DES is an international collaboration involving 10 institutions from the US, and six international consortia from Brazil, the UK, Germany, Switzerland, Australia and a consortium from Spain (CIEMAT-IFAE and the ICE), The collaboration will carry out a very large and deep photometric survey of 5000 deg2 of the southern sky in five bands in the visible and near infrared (g, r, i, Z, Y), with the aim of producing the first precise characterization of the properties of the dark energy using four complementary techniques:
• Galaxy-cluster studies in conjunction with the cluster survey, based on the Sunyaev Zel’dovich Effect, that will be performed simultaneously by the South Pole Telescope (SPT);
• Study of angular correlations of galaxies in redshift shells (measuring BAO);
• Measurement of the weak lensing shear of galaxies as a function of redshift;
• Measurement of the type-Ia supernovae luminosity distance vs. redshift relation, a more established technique.
To perform the survey, the DES Collaboration has built a wide-field (3 deg2) CCD camera (DECam), which is mounted at the prime focus of the 4-meter Blanco Telescope, located in Cerro Tololo (Chile). In return, DES is granted 30% of all the observation time for 5 years (2011-2015). The DECam project is mostly funded by the US Department of Energy (DOE). Initial approval (CD-0) was given in December 2005, while final approval and full funding (CD-3b) was secured in October 2008. The Survey data taking officially started in Sep 2013 (first light and SV in 2012) and is planed to finish in Feb 2018.
Map of dark matter, measured through weak lensing with Science Verification Data (DES Collaboration)
Aim of our participation
DES-Spanish groups (The Institute of Space Sciences (IEEC-CSIC), IFAE and CIEMAT/UAM) were funded by Plan Nacional since 2006 to participate in DES. The Spanish groups have collaborated very effectively and, acting as a single institution, have been able to take important responsibilities in the collaboration:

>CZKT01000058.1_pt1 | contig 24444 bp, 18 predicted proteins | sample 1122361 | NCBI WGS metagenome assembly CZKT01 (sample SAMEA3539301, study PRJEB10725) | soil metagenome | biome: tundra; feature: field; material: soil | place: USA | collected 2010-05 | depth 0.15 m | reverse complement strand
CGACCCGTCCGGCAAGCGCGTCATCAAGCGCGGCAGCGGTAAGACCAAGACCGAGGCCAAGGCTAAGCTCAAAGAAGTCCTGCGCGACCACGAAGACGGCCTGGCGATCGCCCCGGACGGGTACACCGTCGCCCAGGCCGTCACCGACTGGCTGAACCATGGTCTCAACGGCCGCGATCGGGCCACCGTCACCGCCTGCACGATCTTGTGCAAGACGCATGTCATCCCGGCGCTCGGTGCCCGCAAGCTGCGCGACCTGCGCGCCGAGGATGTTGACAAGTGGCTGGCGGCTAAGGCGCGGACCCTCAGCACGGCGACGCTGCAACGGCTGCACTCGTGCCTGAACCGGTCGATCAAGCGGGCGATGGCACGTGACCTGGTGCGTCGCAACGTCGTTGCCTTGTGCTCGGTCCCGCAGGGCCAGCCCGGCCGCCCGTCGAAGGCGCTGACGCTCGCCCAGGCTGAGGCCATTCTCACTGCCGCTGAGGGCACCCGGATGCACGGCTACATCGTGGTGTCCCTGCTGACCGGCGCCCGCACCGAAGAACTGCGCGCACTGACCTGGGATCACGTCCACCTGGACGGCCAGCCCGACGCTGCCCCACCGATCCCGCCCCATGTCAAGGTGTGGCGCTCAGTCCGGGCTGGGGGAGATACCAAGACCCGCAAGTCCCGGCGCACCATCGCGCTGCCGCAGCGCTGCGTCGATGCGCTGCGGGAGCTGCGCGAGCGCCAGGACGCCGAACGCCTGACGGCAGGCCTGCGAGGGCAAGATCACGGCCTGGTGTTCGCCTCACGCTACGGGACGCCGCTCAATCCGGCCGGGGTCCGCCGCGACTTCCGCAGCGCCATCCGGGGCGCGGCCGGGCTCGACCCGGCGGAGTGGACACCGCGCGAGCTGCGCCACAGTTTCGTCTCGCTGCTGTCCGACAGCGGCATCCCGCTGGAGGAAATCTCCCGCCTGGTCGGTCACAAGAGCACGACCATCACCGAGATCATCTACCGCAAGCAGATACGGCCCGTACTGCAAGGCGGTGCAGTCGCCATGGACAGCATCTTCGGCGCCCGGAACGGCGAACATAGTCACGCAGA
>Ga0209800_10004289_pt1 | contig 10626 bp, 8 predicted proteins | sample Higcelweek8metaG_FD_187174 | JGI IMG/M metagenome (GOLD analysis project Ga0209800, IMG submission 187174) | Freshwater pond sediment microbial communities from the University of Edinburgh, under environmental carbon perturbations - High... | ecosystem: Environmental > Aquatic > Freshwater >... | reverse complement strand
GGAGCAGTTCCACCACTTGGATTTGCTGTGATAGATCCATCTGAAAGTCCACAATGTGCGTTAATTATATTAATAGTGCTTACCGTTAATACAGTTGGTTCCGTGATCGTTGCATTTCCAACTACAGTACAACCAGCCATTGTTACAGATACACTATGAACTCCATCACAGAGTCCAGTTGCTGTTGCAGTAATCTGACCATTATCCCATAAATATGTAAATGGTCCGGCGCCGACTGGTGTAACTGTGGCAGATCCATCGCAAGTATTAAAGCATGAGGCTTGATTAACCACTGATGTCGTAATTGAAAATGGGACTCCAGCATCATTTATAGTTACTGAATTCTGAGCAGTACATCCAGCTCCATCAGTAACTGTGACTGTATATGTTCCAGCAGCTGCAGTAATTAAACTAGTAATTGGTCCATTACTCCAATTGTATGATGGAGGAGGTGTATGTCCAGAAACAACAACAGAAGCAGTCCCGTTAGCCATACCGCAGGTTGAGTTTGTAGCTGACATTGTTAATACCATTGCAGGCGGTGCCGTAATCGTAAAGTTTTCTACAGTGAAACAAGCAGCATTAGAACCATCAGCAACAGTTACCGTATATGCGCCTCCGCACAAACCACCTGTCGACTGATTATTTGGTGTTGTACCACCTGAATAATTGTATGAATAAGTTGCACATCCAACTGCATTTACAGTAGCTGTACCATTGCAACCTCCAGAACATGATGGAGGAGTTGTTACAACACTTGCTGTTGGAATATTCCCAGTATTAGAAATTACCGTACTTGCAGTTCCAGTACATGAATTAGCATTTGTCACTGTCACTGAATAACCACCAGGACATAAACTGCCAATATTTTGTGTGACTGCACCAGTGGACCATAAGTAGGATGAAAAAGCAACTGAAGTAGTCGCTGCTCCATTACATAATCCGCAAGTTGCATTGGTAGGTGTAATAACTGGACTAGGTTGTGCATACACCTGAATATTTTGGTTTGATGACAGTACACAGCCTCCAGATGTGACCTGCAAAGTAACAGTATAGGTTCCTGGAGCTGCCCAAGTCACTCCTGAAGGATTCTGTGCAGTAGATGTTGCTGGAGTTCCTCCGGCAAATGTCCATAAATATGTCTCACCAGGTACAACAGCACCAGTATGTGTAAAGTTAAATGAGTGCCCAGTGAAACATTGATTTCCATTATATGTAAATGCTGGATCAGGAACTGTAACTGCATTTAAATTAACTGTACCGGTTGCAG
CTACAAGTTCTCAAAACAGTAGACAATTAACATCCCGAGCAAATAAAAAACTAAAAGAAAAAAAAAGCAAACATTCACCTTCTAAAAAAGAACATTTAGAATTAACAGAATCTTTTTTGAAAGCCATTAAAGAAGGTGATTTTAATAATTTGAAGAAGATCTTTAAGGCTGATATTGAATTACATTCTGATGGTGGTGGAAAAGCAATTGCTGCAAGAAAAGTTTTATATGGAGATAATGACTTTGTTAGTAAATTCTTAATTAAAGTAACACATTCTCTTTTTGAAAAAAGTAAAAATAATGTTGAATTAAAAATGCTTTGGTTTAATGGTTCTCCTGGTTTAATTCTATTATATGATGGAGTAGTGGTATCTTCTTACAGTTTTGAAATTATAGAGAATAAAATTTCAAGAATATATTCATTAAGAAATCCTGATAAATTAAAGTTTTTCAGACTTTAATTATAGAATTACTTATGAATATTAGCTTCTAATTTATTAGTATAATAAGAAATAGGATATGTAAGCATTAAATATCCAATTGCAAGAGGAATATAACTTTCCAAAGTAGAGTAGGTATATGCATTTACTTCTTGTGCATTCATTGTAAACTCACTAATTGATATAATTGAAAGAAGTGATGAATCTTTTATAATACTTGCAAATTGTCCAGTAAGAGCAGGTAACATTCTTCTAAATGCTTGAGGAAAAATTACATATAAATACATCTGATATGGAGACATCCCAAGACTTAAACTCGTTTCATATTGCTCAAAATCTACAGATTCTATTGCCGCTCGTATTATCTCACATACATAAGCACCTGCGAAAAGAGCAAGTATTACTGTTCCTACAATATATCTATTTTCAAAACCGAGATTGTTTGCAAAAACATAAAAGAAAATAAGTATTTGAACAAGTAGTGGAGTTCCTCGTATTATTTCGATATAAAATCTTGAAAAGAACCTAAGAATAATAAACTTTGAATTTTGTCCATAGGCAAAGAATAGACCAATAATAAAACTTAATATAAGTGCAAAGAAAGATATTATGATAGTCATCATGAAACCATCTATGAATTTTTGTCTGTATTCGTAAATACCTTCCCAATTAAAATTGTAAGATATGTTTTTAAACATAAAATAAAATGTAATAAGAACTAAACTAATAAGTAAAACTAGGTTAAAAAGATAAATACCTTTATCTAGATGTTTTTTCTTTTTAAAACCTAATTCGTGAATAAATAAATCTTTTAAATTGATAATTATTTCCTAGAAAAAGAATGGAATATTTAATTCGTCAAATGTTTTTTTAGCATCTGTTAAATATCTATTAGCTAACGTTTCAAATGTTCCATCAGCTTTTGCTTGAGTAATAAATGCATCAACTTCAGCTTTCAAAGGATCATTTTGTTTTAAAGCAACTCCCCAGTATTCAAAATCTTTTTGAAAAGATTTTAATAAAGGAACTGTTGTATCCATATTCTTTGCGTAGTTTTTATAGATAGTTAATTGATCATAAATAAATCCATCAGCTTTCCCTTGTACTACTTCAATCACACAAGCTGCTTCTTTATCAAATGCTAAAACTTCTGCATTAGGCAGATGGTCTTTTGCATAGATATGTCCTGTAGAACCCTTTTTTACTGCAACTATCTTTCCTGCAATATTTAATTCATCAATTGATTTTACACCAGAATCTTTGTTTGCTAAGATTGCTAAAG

• DES-Spain had the responsibility for the design on most of, and the production and testing of all, the front-end electronics of the camera. Now we keep the responsibility of its operation and maintenance. The main responsibility was for IFAE and CIEMAT. The ICE provide some of the production electronics and contribute to the test-bench and test-camera to test ccd and electronics.
• The The Institute of Space Sciences has been responsible for production and testing of the star guider software.
• The Institute of Space Sciences is responsible for the production of the N-body dark matter simulations (MICE) used in the DES Data Challenges and science analysis
The above tasks make our contribution to DES very visible within the collaboration. Consequently, DES-Spain is well represented in all committees governing and making decisions for DES: Management Committee (E. Gaztañaga and R. Miquel), Membership Committee (E. Sánchez), Publications Committee (R. Miquel), Science Committee (F. Castander, M.Crocce, E. Gaztañaga), DES Builders Committee (E. Fernández), Co-coordination of Large Scale Structure Working Group (E. Gaztañaga, M.Crocce), Co-coordination of Photo-z Working Group (F. Castander, E.Gaztanaga), etc. Six members of ICE have the status of being DES builders. The Spanish institutions were the first to join the DES Collaboration from outside the US, following a procedure that has become the model for other institutions, in particular for those of the UK, Brazil, Germany, Switzerland and Australia.
During 2017 we publish first cosmological results from 1st year of DES dada (Y1). DES found constraints on the value of the amplitude of clustering and the amount of dark matter (and therefore dark energy, for a flat universe) which are comparable to the ones found in the Cosmic Background Radiation (Planck results) but at more recent times. The combination of both measurements provide the best cosmological constraints to date on those quantities and they agree well with the model with a cosmological constant. DES also provide follow-up and detection of optical images for the first gravitational wave measurements from LIGO and VIRGO. Our group also lead the first BAO (Baryon Acoustic Oscillations) detection with DES. In 2017 we complete the data reduction and start exploitation of year 3 data (Y3). This full data was made public on Jan 2018. We also completed year 5 of DES observations in early 2018. We are now planing for another half a year of observations in 2018 and the scientific exploitation of Y3.
Galaxy bias from the Dark Energy Survey Science Verification data: combining galaxy density maps and weak lensing maps Chang, C., Pujol, A.,
Gaztanaga, E., et al. 2016, MNRAS, 459, 3203
CMB lensing tomography with the DES Science Verification galaxies Giannantonio, T., Fosalba, P., Cawthon, R., et al. 2016, MNRAS, 456, 3213
Galaxy clustering, photometric redshifts and diagnosis of systematics in the DES Science Verification data Crocce, M., Carretero, J., Bauer, A. H., et al. 2016, MNRAS, 455, 4301
Senior Institute members involved
, F. Castander, M. Crocce, P. Fosalba